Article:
Third, know that sometimes couples feel awkward when they first begin to pray together. It is just like learning to ride a bicycle when you were a child. Sometimes it was difficult to get up and moving, but you eventually learned to balance and ride smoothly. So it is with unified prayer. Don’t give up! Practice for short periods of time and be patient with one another.
 
As we learn to pray together, we will grow in God’s kind of love. 1 Corinthians 13:5 states, “[Love] does not behave rudely, does not seek its own, is not provoked, thinks no evil…” If we think no evil toward our spouse, then we will be patient as we both grow in our walk with the Lord together. We will choose to believe that they are trying their best and, therefore, we will encourage them when they pray.
 
This is what we were talking about earlier when we compared unified prayer to a tennis doubles team practicing daily. When we make the effort to get ourselves unified in the small things like daily prayer, trials are much easier to overcome when we encounter them.
 
If you and your spouse have had challenges with prayer together, don’t be discouraged! Just start by praising God together each day and thanking Him for the good things He has done in your life and in the lives of those around you.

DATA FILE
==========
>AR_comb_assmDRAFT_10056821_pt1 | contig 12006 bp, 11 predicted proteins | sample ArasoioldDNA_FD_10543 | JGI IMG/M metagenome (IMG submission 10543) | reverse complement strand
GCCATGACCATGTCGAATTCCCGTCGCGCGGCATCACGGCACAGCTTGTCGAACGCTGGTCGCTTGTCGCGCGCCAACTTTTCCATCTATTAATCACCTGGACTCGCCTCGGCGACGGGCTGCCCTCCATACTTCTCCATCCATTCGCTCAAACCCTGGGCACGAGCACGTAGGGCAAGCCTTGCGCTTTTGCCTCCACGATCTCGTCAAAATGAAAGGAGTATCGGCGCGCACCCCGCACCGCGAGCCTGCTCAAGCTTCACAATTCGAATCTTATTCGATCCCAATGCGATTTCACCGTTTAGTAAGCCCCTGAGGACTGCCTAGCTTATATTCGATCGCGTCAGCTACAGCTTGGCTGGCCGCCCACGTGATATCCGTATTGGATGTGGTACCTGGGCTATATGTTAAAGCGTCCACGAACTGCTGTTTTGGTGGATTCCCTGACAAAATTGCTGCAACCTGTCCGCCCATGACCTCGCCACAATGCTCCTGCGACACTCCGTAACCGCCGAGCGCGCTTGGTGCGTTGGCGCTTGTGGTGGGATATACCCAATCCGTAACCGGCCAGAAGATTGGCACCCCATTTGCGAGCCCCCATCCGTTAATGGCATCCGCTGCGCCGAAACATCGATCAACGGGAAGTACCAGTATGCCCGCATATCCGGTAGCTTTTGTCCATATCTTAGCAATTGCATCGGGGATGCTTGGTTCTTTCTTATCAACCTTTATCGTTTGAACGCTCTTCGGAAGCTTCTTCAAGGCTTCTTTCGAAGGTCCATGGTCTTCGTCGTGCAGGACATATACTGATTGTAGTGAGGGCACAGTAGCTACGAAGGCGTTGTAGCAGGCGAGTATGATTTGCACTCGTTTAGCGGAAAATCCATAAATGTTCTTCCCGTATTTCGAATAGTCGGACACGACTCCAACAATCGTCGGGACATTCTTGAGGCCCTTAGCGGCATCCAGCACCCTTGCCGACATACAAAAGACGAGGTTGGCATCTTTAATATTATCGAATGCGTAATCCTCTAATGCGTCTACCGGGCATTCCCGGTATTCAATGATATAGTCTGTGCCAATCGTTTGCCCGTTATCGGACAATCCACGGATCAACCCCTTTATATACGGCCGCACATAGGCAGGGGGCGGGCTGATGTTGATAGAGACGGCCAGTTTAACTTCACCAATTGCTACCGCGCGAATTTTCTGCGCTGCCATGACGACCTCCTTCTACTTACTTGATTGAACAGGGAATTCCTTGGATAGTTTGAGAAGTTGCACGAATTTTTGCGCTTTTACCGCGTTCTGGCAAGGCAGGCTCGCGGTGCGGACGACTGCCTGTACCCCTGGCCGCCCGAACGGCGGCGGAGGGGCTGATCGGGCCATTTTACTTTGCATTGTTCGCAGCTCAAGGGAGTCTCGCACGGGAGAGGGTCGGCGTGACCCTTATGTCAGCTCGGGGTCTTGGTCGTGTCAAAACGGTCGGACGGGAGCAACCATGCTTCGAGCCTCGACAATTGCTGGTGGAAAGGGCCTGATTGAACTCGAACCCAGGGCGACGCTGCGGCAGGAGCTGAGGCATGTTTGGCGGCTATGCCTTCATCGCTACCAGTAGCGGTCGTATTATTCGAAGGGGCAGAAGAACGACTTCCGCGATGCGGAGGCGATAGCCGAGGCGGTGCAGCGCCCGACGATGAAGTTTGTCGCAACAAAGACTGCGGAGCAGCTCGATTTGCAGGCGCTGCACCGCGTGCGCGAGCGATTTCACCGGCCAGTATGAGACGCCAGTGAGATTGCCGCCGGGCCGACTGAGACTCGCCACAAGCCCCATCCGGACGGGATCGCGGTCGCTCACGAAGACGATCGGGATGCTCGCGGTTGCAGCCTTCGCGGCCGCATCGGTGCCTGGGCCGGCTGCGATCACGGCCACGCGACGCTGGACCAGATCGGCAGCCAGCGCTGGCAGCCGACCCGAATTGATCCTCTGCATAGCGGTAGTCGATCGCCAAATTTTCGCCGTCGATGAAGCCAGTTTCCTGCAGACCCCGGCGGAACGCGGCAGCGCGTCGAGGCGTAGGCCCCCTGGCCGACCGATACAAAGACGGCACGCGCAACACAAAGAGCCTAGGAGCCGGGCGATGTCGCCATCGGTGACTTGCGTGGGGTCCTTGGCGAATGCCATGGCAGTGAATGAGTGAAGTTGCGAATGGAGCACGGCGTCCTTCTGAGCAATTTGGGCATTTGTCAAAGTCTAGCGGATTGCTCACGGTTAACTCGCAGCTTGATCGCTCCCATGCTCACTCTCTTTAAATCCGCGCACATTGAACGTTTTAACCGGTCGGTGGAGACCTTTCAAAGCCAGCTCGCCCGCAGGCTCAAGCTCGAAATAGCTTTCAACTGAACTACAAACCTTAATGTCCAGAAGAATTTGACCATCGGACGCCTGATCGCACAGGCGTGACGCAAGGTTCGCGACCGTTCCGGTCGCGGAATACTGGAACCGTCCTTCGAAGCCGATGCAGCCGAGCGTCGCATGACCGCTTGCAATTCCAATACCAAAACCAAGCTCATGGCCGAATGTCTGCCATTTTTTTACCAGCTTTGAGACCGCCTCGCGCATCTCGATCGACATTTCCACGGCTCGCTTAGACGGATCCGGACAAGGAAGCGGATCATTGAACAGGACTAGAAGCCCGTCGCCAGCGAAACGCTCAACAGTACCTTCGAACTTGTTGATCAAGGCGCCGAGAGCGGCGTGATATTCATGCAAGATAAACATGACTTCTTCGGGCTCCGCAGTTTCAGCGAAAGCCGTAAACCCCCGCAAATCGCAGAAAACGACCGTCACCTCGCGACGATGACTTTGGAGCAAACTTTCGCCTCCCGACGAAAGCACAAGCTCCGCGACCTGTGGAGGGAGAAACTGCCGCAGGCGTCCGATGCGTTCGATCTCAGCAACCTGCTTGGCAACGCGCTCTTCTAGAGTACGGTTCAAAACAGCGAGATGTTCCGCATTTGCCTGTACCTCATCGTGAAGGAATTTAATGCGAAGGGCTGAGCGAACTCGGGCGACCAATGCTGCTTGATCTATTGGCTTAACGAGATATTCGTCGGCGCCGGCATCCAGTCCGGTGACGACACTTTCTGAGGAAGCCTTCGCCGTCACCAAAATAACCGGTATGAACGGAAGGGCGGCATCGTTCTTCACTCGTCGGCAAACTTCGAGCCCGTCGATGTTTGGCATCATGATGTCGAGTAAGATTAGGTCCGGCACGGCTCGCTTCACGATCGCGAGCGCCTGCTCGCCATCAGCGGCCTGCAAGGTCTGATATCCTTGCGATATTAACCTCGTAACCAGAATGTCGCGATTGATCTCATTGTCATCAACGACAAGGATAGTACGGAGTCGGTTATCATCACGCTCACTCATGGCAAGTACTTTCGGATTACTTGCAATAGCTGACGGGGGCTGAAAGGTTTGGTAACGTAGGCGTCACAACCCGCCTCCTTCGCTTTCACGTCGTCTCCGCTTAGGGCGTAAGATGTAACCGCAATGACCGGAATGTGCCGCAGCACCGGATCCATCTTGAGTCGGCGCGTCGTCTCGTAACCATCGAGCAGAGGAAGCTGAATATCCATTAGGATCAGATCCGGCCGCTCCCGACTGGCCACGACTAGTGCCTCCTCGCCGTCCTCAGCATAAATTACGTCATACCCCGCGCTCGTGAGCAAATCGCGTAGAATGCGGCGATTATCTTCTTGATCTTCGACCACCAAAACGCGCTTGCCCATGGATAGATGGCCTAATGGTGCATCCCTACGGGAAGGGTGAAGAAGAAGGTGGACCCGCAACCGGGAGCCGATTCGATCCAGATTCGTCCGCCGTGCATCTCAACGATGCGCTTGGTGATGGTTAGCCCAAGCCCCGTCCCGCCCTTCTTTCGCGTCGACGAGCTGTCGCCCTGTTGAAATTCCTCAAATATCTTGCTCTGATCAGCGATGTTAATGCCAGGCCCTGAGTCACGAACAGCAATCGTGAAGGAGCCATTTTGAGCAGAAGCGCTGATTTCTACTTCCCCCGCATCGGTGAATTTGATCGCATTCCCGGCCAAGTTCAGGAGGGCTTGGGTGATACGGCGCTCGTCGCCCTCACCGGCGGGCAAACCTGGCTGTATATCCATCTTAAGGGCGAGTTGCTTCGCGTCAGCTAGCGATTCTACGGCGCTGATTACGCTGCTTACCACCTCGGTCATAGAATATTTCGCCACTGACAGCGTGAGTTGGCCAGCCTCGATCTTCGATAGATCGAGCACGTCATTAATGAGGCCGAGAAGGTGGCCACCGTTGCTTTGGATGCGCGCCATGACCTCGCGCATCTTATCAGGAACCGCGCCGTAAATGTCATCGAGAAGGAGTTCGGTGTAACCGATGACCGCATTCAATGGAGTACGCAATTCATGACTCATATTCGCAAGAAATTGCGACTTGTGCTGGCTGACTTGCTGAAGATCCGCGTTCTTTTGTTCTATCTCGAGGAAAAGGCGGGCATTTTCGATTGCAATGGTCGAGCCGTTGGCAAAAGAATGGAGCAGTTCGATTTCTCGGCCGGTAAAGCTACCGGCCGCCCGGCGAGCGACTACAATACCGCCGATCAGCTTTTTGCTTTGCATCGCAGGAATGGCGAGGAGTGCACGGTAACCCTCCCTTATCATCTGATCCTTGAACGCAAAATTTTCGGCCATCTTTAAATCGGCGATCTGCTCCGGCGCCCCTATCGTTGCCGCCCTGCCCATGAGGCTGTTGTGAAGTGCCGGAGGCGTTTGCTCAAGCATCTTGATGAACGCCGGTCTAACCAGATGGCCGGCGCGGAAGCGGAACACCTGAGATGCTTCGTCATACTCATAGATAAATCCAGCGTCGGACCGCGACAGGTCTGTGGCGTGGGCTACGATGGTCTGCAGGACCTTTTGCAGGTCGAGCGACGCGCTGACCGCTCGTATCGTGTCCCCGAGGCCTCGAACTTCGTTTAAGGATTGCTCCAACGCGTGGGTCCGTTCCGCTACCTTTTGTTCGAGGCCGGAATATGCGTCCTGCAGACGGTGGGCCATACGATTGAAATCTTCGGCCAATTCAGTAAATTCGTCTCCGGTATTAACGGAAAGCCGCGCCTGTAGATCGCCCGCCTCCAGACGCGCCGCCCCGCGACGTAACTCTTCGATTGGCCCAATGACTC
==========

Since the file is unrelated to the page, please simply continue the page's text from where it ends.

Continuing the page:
We truly believe this one simple change will make a lasting difference in your marriage! 
 
Be blessed! 
Pastors Shaun & Amy

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Where does strife come from?

When we as believers truly understand the root cause for strife and fighting, I believe we will be more determined to prevent it from occurring in our relationships. Proverbs 13:10 gives us one great cause of strife. It says, “By pride comes nothing but strife.” This is one of the root issues – pride. Therefore, it is easy to see that when someone chooses to enter into strife, it is being instigated through the satanic realm.
 
Satan, who was once called Lucifer, was removed by force from his position in Heaven as one of the head angels because he got into pride and wanted to be God. Therefore, Satan is the author of pride. This is why 1 Peter 5:5 says, “God resists the proud, but gives grace to the humble.” Until a person is willing to humble himself or herself, God will not show up on their behalf. Why? When a person gets into pride, he or she is submitting to the lordship of Satan rather than the Lordship of Jesus.